Feeling anxious often? You could have hyperthyroidism.

Despite being one of the smaller organs in the body, the thyroid gland is one of the most powerful oz report designer 다운로드. Through the hormones it produces, the thyroid gland influences metabolism, breathing, heart rate, the nervous system, body weight and body temperature! With all that responsibility, what happens if something goes wrong?!

Disorders of the thyroid

The thyroid gland uses iodine from the foods you eat to make two main hormones:

  • Triiodothyronine (T3)
  • Thyroxine (T4)

T3 and T4 travel in your bloodstream to reach almost every cell in the body and are responsible for regulating the speed with which your cells work.

Thyroid problems is one of the most common of all medical conditions, especially in women. The most common thyroid problems involve abnormal production of these thyroid hormones:

  • An underactive thyroid, underproduces hormones and causes a condition called “hypothyroidism”
  • An overactive thyroid overproduces hormones and causes “hyperthyroidism”

Because an overproduction of thyroid hormones essentially speeds up cell activity across your entire body, some of the common symptoms of hyperthyroidism include:

  • fatigue or muscle weakness
  • hand tremors
  • mood swings, nervousness or anxiety
  • rapid heartbeat or heart palpitations
  • trouble sleeping
  • weight loss
  • diarrhoea
  • irregular menstrual cycle

Causes of hyperthyroidism

There are several different causes of hyperthyroidism:

  • The most common cause of an overactive thyroid is Grave’s disease. Grave’s disease is an autoimmune condition where your body produces anti-bodies that cause the cells of the thyroid to go into overdrive and over produce hormones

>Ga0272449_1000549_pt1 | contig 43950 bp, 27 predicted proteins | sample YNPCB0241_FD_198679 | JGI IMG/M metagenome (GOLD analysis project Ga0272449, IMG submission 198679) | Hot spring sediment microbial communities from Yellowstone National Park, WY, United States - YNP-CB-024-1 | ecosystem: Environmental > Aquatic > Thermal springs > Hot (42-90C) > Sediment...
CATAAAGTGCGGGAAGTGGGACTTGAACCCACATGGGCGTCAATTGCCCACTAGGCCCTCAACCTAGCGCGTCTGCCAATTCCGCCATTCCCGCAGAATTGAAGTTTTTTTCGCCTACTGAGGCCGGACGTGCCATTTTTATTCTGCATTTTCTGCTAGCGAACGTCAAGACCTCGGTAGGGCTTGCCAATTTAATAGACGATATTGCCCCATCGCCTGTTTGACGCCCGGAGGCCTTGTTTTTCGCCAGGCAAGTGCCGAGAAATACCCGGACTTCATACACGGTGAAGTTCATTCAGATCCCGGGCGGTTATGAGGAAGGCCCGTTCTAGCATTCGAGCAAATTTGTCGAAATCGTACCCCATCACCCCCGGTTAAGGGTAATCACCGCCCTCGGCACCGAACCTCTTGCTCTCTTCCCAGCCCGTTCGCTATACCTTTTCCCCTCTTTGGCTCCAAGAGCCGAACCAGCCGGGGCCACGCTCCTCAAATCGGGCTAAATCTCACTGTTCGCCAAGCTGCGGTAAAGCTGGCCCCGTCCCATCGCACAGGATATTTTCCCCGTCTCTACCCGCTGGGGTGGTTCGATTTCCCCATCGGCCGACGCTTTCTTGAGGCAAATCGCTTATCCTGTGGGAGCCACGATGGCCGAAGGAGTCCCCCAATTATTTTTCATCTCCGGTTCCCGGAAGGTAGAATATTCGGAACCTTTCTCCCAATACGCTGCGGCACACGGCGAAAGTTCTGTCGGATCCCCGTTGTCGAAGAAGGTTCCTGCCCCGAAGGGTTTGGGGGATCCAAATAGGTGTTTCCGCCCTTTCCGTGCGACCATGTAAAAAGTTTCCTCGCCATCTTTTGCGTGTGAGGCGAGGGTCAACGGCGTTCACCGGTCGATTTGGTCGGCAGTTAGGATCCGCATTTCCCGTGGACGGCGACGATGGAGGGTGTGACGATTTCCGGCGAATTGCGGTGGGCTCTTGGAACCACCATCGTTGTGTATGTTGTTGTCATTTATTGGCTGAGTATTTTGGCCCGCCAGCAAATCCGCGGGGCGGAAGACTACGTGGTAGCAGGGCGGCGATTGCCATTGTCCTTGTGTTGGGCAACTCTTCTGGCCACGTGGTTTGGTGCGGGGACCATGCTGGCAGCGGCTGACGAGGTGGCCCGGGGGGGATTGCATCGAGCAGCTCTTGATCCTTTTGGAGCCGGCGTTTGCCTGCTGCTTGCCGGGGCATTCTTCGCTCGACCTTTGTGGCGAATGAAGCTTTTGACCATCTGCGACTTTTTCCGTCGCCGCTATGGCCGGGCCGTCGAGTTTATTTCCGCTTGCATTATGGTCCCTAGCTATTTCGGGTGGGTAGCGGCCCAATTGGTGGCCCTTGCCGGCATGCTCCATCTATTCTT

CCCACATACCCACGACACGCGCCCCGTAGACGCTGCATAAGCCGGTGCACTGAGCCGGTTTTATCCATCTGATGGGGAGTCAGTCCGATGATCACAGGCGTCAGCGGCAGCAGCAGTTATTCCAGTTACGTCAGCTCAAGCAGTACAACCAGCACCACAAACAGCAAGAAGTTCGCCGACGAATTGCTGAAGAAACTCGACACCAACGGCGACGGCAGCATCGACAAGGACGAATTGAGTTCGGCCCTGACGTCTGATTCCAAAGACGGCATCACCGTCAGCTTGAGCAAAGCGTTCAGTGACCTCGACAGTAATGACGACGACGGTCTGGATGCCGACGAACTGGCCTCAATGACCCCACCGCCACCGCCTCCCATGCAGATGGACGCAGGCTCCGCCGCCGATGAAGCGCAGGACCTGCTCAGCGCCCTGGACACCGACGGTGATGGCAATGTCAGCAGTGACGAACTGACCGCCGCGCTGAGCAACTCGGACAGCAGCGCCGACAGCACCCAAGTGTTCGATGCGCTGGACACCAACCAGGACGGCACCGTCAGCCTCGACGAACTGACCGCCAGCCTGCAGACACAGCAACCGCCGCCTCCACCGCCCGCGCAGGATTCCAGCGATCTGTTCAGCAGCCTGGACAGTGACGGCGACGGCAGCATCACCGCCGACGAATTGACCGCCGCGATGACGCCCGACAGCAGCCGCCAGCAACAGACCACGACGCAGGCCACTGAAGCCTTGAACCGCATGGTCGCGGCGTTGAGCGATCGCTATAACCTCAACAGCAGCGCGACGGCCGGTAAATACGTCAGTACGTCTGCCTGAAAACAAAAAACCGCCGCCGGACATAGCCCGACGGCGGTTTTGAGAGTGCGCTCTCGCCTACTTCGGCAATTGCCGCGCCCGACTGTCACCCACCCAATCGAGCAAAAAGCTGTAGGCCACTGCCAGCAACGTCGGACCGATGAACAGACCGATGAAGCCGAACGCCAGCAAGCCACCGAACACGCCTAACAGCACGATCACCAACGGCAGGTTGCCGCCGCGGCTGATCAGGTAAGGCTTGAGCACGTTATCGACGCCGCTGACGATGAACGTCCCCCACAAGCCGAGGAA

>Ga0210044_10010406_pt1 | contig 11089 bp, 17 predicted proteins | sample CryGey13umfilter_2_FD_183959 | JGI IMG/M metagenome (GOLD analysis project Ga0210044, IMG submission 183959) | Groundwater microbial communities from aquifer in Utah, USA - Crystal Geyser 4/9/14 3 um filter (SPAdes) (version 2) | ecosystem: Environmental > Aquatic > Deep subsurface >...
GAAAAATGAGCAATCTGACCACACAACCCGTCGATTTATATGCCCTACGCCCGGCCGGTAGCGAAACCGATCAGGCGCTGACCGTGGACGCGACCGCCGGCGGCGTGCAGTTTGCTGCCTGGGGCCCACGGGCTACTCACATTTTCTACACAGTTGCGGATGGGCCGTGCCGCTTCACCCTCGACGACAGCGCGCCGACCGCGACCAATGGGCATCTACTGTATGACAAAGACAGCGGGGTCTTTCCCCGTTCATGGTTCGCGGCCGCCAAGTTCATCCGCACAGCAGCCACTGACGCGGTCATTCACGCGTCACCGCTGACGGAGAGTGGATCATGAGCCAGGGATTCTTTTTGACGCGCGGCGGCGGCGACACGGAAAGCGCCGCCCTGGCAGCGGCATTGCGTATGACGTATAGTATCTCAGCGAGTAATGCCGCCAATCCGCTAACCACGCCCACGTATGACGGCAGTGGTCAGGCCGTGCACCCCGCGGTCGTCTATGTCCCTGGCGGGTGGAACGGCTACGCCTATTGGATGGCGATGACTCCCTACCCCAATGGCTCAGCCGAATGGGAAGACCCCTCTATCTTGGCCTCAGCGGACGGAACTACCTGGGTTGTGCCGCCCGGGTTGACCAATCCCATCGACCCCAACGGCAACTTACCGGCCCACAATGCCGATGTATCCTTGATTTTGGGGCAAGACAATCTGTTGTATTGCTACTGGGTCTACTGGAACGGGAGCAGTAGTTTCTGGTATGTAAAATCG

• Unusual lumps or bumps that grow on the thyroid may interfere with regular hormone production
  • Inflammation of the thyroid, caused by a virus or a problem with the immune system, can also interrupt hormone regulation
  • In some women, pregnancy can cause changes to the thyroid resulting in an overproduction of hormones

Do you have hyperthyroidism?

Hyperthyroidism is a lot more common in women, and does have a large genetic component. If anyone if your family has Grave’s disease, or another thyroid condition, it’s a good idea to start becoming more aware of any unusual symptoms you may be experiencing.

Read  3 Things you can do to boost your thyroid function

A diagnosis of an overactive thyroid will be made by your doctor after listening to you describe your symptoms, doing a physical exam and by measuring levels of thyroid hormones in your blood. Depending on your specific symptoms, your doctor may also do a scan of your thyroid to see if you have any growths on the gland or whether it might be inflamed.

Treatment for hyperthyroidism

Since hyperthyroidism has several causes, there are several treatment options. The best treatment method will depend on YOU. Besides the underlying cause, your doctor will also consider your age, your symptoms and any other conditions you may have. Treatment could include:

  • Medications: these could include medications to lower thyroid activity and prevent the overproduction of hormones, or medications (e.g. beta blockers) that help to lower your racing heart rate. These are usually given together to help you feel better while the thyroid medication is doing its job
  • Radioactive iodine: this is absorbed by your thyroid gland, where it causes the gland to shrink and symptoms to subside
  • Surgery: in some cases, for example if you are pregnant, medication is not an option. Surgery can be performed to remove parts of the thyroid that will reduce hormone production

The obvious goal of treatment is to get hormones back in balance. To support your body while this is happening, ensure you do everything you can to keep the rest of you healthy. The best way to do this is by doing 3 things: eat well, sleep more and move!

References

https://www.endocrineweb.com/conditions/thyroid-nodules/thyroid-gland-controls-bodys-metabolism-how-it-works-symptoms-hyperthyroi
https://medlineplus.gov/hyperthyroidism.html
https://www.mayoclinic.org/diseases-conditions/hyperthyroidism/basics/definition/con-20020986